Chapter 5: Disclaimer, Duties, and Devotions

Xandra Coleman - Senegal


October 29, 2018

*Disclaimer*:
Before I enter into an introduction to my apprenticeships both in this blog
and blogs down the road, I hope you will bare with me as I offer a quick
disclaimer.
I am not in Senegal to make a difference, to swoop in with my privileged
angel wings and go aid a people ‘less fortunate’ than I. I am here to
listen and learn from a people equal to but in a different situation than
me.
After all, would it be wise to go ‘save’ a people whom you have yet to
understand?
You have an oven and the ingredients, but you don’t have the recipe. Can
you bake me some strudel?
Most would argue no, yet how often have you seen an organization or
individual who have the funds, the goods, the apparent knowledge in
economics or politics think they can swoop into an area and whip up the
perfect solution to a people’s ‘problem’ before they take the time to
understand the culture and community. That’s how washing machines are sent
to Indian Reservations with no electricity. Do you see the error in logic?
I suppose that this is my friendly reminder that just as I consider myself
a mere student of the Senegalese community, not a selfless volunteer, I
wish you to read from the same lens. Be aware of presumptive judgements,
and read as a person curious about a different culture, not as a person
ready to read about the lives of ‘those less fortunate’.
Thank you

*Duties*:
*At The Health Post*
*In The US:* *My Experience in Senegal:*
1.Decide to become a medical professional 1. Decide to take a gap
year with GCY
2.Major in bio or pre-med in college 2. Accept a
position at a health post
3.Learn how the body functions 3. Learn in
the first week how to give
malaria and HIV tests, take blood pressure,
and listen to a patient’s heart.
4. Observe a surgery 4. Help give a vaccine, IV, and
bandage the remains of a
women’s foot wrecked by
untreated diabetes
5.Graduate college 5. Survive my first two weeks
6.Enter grad school 6. Enter my third week
7.Get an apprenticeship 7. Be officially left alone to take
weights, temperatures,
body mass, and heights of a
good 50+ people a day

*At The Middle/ High School*
*In The US:* *My Experience in Senegal:*
1.Decide to become a teacher 1. Decide to
take a gap year with GCY
2.Major in education in college 2. Accept a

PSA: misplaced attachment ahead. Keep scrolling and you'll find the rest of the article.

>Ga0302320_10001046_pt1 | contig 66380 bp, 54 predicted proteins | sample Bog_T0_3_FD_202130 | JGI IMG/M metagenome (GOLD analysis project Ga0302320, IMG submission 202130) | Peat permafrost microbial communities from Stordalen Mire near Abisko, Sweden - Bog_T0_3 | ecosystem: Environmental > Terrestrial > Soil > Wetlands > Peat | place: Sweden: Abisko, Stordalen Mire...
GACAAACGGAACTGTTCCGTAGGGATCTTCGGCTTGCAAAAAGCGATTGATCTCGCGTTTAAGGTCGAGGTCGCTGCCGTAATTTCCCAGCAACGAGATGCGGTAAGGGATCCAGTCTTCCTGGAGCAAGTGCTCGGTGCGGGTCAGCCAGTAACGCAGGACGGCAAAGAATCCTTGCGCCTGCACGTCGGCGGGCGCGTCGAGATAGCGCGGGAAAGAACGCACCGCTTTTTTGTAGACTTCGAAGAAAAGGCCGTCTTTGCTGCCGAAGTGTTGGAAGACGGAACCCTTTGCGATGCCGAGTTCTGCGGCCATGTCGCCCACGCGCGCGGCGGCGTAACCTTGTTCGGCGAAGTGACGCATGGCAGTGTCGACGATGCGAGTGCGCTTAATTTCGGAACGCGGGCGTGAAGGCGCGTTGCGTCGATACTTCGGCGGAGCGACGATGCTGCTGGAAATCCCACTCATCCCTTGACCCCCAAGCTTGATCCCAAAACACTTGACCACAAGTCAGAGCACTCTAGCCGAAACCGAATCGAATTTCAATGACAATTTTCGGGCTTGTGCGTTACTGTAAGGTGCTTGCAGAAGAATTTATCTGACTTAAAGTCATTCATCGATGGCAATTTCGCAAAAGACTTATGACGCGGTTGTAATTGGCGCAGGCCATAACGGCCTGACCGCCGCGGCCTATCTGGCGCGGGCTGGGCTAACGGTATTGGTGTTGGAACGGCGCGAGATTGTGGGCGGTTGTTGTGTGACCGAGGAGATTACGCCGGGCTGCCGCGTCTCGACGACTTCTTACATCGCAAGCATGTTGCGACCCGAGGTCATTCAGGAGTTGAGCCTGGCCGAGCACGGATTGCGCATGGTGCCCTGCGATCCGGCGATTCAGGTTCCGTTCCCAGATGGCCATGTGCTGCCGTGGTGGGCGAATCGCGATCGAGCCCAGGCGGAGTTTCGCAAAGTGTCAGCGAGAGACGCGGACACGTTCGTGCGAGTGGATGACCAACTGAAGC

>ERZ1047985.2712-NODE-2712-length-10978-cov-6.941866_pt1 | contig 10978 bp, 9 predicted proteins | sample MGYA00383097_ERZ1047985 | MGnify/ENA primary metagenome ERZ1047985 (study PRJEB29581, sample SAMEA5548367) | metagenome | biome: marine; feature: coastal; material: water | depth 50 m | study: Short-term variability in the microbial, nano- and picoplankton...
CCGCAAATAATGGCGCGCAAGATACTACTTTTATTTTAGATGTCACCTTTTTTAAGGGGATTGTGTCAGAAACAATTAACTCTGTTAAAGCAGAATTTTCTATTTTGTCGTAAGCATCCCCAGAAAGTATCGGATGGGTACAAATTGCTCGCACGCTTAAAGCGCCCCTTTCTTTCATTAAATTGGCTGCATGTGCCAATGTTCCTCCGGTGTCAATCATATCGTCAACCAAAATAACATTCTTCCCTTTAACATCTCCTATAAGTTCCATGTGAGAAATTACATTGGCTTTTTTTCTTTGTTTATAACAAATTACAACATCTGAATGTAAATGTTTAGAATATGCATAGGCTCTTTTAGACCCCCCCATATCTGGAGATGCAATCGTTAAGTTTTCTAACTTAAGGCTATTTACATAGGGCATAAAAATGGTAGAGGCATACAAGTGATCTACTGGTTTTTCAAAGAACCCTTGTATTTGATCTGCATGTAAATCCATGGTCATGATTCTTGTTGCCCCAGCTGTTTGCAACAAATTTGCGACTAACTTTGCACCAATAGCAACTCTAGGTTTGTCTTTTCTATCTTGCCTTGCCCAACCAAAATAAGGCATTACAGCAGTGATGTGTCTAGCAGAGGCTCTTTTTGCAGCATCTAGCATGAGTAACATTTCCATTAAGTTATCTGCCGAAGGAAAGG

position at a school
3.Learn the philosophies of teaching 3. Sit in on the
start of school teacher
and school subjects
meeting, all in French
4.Hand in your HW on lesson planning 4.Observe your supervisor teach
parts of an
English class
5.Continue your education 5. With your teacher observing, teach days
of the week, ABCs, and
introductions
6.Partner with a school to teach a real class 6. Be left alone, the
2nd week, with no prep
time, to review what you taught to the 50
person class while waiting 2 hours for the
teacher to arrive
Can’t wait to see where next month takes me!

*Devotions*: A Cultural Tidbit
This past weekend was the Grand Magal of Touba. In the spirit of the
religious festivities, not only did I get to observe the grand exodus of
millions of Senegalese people in pilgrimage to the city of Touba, but I
also was privileged to participate in the magals and saffars leading up to
this weekend. To take part in either is to witness the incredible
organization and execution powers of the women. First, a group of community
members will gather and decide one day to pay for the cafe Tuba (speciality
spiced coffee here) for the saffar or the ingredients for a meal for the
magals. Out comes pots and spoons of proportions you only thought really
existed in books and movies. Then, in a flurry of action one can barely
follow, giant pots of coffee are brewed and distributed to entire
communities, women self organize to peel and cut vegetables by the bunches,
chickens and rice are cooked, and somehow, by the end, communal bowls full
of food are distributed by the dozens. It’s a sure feat. I highly recommend
looking up more details!


Xandra Coleman